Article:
Back on Board:

We were back on board by about 2:30pm…and I totally thought we’d be the last ones back on the ship. However, it was HOT…and we were tired of sweating and drinking lukewarm water. Those onboard frosty drinks were calling as was the air conditioning. After chilling in the room for a bit, we went to look for drinks near atrium on Deck 6 and bumped into my aunt returning from their excursion. We sat around chatting and catching each other up on our tours (they had been to the Tropicana Review the evening before while we were at the fort) for a bit and then headed back to change for dinner.

After dinner, some of the teens headed Dazzles to see the Perfect Couple Game Show and then we all went on to the theater show and eventually back to our rooms.

Great Stirrup Cay:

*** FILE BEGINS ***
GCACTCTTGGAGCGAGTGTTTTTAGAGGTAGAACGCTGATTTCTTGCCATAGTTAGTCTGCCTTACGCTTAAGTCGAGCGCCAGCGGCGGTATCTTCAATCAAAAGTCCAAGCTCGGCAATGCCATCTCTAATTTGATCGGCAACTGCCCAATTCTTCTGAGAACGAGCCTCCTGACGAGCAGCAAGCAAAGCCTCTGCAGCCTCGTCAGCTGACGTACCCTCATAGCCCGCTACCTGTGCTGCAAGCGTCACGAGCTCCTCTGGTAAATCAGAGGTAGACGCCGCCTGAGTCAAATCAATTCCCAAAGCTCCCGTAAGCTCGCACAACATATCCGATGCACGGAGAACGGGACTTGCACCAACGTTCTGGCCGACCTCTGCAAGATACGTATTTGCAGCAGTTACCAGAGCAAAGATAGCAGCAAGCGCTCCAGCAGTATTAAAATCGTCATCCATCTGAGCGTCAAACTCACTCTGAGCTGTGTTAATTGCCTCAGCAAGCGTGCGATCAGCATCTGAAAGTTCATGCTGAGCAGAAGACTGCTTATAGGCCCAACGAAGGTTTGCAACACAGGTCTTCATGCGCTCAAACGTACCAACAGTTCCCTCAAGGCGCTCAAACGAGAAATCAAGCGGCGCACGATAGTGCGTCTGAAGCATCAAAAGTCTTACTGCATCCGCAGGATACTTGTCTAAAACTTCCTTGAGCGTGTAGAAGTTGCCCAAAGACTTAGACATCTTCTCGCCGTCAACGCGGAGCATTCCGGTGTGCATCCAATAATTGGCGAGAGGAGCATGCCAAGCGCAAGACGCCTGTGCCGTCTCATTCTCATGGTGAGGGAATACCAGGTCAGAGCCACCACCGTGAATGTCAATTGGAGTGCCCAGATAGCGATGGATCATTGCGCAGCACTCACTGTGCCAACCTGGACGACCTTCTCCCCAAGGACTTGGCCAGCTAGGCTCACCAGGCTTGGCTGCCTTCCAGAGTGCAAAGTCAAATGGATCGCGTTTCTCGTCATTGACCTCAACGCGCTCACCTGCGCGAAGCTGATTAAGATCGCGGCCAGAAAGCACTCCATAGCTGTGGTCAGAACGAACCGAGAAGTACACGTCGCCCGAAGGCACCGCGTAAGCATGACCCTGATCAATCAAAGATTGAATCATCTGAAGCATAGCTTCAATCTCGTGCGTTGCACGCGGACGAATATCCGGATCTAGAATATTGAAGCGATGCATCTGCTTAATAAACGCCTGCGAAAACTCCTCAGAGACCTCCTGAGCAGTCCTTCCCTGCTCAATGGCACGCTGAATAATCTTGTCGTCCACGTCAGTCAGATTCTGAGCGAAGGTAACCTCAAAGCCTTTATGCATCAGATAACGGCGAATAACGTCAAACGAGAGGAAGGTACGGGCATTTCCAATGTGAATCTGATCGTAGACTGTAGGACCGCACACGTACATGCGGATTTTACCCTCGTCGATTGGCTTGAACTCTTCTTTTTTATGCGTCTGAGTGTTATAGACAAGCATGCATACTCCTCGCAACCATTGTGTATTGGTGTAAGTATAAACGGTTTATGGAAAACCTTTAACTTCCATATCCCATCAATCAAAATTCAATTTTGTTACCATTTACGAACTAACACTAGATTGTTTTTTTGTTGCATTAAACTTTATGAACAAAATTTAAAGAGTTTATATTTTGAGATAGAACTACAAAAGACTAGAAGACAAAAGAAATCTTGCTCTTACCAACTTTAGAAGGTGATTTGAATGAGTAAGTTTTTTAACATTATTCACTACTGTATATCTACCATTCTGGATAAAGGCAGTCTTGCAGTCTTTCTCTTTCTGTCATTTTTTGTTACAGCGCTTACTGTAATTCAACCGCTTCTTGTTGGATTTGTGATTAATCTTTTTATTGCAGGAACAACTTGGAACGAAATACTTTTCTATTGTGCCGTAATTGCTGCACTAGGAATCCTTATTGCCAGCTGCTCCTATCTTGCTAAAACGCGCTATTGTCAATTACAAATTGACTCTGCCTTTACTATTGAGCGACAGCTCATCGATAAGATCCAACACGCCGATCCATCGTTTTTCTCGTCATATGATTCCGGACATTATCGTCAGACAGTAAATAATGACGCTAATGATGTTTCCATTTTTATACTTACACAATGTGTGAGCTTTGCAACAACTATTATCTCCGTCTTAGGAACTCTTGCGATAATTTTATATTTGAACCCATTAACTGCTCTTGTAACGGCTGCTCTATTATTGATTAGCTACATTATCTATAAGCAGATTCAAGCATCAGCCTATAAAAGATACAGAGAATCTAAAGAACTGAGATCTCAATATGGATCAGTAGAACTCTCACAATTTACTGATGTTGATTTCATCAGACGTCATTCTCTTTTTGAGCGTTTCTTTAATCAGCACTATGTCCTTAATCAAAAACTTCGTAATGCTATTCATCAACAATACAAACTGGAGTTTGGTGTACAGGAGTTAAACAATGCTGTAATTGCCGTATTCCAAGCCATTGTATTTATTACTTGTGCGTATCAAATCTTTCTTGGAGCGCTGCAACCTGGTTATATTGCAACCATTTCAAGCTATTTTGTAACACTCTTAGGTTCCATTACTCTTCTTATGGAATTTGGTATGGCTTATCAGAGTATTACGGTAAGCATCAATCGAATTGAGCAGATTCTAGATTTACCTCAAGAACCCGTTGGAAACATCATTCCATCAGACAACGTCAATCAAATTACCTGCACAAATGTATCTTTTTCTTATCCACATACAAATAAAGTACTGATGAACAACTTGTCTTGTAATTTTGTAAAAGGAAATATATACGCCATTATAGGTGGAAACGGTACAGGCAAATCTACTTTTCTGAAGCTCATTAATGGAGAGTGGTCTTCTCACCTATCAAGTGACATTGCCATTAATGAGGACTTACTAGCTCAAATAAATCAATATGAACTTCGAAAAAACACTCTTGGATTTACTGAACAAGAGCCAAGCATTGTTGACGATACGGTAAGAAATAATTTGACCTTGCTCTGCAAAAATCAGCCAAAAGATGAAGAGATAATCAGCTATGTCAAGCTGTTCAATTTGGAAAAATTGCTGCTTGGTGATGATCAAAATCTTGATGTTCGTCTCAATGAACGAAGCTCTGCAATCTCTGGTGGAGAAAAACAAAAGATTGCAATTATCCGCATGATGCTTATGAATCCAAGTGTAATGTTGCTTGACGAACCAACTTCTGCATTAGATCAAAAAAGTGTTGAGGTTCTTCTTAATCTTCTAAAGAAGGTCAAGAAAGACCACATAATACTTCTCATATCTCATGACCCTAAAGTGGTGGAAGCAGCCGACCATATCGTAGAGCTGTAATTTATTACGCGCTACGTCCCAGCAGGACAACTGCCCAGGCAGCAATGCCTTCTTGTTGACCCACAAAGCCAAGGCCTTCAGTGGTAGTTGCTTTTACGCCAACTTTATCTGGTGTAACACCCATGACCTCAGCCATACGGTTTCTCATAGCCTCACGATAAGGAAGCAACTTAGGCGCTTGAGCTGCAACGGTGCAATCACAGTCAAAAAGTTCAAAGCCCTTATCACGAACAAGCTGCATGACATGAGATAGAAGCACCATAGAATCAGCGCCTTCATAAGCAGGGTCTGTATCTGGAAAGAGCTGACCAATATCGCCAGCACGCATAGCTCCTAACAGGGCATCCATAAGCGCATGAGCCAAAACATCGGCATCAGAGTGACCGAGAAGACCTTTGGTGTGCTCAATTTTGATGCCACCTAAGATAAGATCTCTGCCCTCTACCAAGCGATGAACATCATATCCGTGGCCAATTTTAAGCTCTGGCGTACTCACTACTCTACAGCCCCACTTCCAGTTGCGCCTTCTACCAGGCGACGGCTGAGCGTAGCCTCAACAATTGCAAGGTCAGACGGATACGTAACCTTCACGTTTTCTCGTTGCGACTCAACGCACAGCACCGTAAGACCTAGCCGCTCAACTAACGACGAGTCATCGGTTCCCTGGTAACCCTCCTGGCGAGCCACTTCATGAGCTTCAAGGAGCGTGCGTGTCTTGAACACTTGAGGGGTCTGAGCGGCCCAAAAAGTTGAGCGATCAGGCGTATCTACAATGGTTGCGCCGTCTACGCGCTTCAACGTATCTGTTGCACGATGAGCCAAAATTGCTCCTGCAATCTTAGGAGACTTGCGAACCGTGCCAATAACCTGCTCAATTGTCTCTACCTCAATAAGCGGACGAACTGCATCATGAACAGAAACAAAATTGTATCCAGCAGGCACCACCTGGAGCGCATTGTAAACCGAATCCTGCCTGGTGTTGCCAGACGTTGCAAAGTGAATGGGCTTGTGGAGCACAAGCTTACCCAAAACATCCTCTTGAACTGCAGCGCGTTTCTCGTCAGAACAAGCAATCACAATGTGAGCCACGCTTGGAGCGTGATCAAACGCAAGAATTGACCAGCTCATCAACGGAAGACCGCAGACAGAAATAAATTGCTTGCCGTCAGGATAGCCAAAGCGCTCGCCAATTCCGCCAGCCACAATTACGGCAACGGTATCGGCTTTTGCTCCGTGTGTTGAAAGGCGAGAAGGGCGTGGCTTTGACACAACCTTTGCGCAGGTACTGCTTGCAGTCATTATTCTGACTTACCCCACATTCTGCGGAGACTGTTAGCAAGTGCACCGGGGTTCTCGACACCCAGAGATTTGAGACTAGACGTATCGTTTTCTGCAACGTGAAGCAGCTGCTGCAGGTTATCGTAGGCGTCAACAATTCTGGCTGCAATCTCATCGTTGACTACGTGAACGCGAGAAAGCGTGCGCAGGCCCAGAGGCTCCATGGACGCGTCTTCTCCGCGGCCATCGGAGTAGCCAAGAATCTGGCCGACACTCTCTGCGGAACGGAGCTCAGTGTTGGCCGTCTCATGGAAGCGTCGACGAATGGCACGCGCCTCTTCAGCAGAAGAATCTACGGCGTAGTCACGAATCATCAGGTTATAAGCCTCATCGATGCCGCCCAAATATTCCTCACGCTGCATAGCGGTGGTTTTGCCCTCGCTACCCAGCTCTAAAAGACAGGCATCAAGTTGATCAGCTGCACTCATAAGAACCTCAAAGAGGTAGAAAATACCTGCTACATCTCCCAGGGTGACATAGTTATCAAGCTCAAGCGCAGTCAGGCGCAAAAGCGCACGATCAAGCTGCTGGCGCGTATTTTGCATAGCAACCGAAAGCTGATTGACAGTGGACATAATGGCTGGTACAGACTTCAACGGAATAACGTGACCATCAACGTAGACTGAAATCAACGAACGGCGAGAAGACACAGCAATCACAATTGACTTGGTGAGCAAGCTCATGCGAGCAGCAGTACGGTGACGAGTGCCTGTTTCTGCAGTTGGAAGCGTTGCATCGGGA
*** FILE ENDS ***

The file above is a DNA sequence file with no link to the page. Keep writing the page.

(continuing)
The ship didn’t call at this port until about 11:00am…so we enjoyed sleeping in and a leisurely breakfast at the buffet. I went out to sit by the pool and read with a pre-breakfast Bloody Mary (because it was an open-bar and why not)? My husband had picked up disembarkation tickets so we would be ready to go when the time came. There was a rather scary video about tendering that we watched on the stateroom TV which scared my parents from even trying (and thus they looked forward to a quiet day on the ship). When they started calling numbers, we made our way down to discover a line backed up several flights on stairs….and it never seemed to get shorter. Turned out it was being back filled by folks getting off of elevators on lower decks. Needless to say, eventually we were loaded on to a tender and it was really no problem (although I could see anyone with mobility concerns would have been a bit weary, so I was glad my parents stayed behind). The tender rocked quite a bit as it made its way over, but in a fun way. Once we docked at the island, the path to the beaches was relatively short and they were quickly filling. We nabbed a row of chairs near a palm tree (shade was very hard to find and anything near a palm tree was filled quickly). There were no umbrellas. The teens decided to go paddle boarding and headed over to sign-up for that (with their father/uncle volunteering to oversee that adventure). My husband and I rented a floating mat and headed straight into the crystal blue water. However, we discovered that the entrance to the water was FULL OF ROCKS! I’m really not sure why they don’t dredge this out like they do on Disney’s private island….please remember to take water shoes as this was a rather unpleasant welcome to “paradise”. Luckily I was wearing flip flops that floated so I kept them on. Once we were beyond the rocks, the water was very clear and pleasant. The fun thing was that we positioned ourself between two bars. Drinking a fruity drink IN the water underneath the Caribbean sunshine was a pleasant way to spend an afternoon. Eventually the kids came back from paddle boarding pronouncing it a fun activity to do once (but that it was hard to balance on the boards among the waves). For 25 bucks a kid, it wasn’t a bad activity and it was something different. By then we had all been in the water for awhile and were getting hungry. We made our way to the nearest dining option which turned out to a buffet of typical picnic salads, burgers, hotdogs, jerk chicken, etc. Nothing stood out as particularly wonderful, but it wasn’t bad. We found seats at a covered picnic table in nearby pavilion and were glad for the shade. After lunch, we spent a bit more time in the water before making our way back to the tenders.